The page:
Naked Apartments: Search apartments for rent in New York City

Apartment Paperwork Rental Checklist

May 6th, 2010 : Reginal Legros
Image via flickr user lotyloty

Image via flickr user lotyloty

So you found an apartment that you’re in love with and now you’re ready to apply. This is where all the fun begins. Gathering all of your paperwork prior to your search is the difference between getting the apartment and losing out.

New York apartment rentals are very fast paced. If you like an apartment but lag in providing the necessary paperwork, you might be passed over for another applicant who came after you but has their paperwork ready. Here’s what you need to make sure you don’t miss out:

  • Employment letter on company letterhead stating your job title, job functions, salary and length of employment
  • Three most recent Pay Stubs
  • Three most recent Bank Statements
  • Most Recent Income Tax W2 Form
  • First page and signature page of most recent Federal Tax Return
  • Copy of Photo Identification
  • Money for application/credit check fee (generally $75-$100)

The credit check fee is generally non-refundable whether your application is approved or denied. However, the amount may transferable to another apartment. Ask your broker (if you are using one) if you can transfer the fee if needed.

Many landlords require a deposit to take an apartment “off the market”. This may vary from a few hundred dollars to one months rent. Make sure you get a receipt when you leave a deposit, as it’s refundable if you’re not approved for the apartment. But be careful, you may lose this deposit if you’re approved but decide that you do not want the place. Make sure you understand the procedures before moving forward.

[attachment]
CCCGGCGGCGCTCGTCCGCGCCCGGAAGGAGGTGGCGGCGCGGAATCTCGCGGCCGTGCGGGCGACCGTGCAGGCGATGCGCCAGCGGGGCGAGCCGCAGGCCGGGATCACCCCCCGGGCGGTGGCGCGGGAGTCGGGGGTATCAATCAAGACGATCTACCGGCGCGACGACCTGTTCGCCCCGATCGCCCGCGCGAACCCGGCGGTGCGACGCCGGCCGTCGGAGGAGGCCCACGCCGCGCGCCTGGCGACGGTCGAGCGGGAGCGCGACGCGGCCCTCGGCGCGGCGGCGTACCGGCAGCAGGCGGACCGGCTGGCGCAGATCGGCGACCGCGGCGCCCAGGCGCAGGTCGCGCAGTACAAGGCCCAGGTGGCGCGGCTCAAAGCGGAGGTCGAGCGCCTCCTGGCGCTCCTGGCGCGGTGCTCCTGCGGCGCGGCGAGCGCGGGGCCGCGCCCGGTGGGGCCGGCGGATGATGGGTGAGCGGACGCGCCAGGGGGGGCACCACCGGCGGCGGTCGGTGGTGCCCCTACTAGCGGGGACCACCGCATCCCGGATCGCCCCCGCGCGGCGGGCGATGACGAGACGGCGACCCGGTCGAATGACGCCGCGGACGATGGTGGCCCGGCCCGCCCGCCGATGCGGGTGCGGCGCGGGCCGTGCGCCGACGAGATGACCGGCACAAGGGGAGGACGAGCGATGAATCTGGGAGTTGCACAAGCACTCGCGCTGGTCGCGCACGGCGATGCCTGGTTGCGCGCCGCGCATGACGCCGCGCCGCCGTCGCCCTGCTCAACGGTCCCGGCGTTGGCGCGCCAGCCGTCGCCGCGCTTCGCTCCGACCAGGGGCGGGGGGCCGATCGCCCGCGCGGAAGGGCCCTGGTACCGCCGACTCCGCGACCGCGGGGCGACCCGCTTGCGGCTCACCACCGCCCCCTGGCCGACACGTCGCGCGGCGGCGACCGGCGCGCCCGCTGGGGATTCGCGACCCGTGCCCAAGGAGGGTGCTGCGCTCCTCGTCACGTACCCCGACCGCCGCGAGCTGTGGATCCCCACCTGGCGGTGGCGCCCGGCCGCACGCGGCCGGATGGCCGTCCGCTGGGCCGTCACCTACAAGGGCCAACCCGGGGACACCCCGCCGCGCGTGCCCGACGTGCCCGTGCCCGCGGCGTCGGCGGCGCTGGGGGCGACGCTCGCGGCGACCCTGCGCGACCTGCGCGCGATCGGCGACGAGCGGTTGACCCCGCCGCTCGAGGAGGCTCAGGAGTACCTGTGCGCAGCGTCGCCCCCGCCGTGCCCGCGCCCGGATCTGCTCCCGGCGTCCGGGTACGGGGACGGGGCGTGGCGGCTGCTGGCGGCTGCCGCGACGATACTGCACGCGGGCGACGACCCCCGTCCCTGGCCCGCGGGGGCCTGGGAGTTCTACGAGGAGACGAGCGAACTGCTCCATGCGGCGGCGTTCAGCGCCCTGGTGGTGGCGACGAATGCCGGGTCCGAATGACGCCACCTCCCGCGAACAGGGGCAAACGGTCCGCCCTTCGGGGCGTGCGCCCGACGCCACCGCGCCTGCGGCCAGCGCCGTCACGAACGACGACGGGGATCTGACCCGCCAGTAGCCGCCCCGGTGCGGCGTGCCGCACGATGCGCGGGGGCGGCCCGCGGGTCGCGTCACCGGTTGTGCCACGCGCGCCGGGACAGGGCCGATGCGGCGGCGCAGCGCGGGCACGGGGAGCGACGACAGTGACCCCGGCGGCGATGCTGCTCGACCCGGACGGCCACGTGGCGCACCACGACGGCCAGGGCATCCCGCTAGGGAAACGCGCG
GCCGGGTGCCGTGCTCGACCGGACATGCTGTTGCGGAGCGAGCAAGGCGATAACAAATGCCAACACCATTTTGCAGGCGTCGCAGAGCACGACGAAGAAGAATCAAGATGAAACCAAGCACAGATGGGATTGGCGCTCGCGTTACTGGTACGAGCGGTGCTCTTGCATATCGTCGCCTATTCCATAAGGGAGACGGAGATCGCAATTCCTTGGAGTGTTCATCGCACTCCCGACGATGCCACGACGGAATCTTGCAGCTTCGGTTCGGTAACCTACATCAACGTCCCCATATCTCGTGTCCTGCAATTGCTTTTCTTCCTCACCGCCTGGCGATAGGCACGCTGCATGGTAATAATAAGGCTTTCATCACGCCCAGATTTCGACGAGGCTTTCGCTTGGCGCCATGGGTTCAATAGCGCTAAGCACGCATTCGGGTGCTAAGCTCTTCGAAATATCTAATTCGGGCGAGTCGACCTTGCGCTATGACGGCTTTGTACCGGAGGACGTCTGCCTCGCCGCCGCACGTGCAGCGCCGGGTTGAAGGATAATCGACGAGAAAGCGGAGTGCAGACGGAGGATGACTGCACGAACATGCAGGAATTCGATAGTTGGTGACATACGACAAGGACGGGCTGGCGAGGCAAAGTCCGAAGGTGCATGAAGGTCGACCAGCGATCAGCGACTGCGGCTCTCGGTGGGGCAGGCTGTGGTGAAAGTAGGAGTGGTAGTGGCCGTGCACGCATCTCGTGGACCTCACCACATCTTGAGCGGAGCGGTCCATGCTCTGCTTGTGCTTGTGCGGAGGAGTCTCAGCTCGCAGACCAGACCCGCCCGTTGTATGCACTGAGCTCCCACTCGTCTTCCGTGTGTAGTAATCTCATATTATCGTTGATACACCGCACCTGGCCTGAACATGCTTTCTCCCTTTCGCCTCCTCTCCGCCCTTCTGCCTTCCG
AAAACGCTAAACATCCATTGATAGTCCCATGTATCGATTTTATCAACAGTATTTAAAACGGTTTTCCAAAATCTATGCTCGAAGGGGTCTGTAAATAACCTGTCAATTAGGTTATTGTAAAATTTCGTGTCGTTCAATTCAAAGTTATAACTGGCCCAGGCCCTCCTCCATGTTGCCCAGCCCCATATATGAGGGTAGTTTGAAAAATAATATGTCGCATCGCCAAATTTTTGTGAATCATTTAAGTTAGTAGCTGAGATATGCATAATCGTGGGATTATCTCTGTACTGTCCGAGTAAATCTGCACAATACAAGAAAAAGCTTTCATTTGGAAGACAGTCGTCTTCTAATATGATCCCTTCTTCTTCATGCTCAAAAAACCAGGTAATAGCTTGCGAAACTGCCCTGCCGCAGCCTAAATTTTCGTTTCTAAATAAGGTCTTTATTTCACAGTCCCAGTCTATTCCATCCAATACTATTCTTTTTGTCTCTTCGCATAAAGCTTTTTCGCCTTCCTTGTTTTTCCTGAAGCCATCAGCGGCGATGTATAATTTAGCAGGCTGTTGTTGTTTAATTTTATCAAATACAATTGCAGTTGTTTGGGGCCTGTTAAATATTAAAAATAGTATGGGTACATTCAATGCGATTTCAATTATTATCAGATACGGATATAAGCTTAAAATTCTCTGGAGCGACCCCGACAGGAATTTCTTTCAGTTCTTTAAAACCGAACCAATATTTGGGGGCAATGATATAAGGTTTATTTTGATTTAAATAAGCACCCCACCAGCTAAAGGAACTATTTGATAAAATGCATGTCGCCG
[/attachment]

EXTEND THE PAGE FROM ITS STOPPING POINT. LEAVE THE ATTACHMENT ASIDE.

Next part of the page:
If you’re using a guarantor or plan on having roommates, they will need to provide the same paperwork. If the guarantor or occupant is self-employed, they’ll need to get a letter from their accountant stating their income.

These guidelines are standard for most rentals, but some landlords may require additional documentation, i.e., cancelled rent checks, a copy of your social security card or references from previous landlords. If you bring the standard paperwork up front, you should be okay as long as you get them the rest in a timely fashion. Some landlords require less than what is stated above, but it’s better to be over-prepared than under-prepared. Having your paperwork handy prior to your apartment search will look good on your part when you meet with the Broker or leasing agent and it’s a great start to the landlord/tenant relationship.

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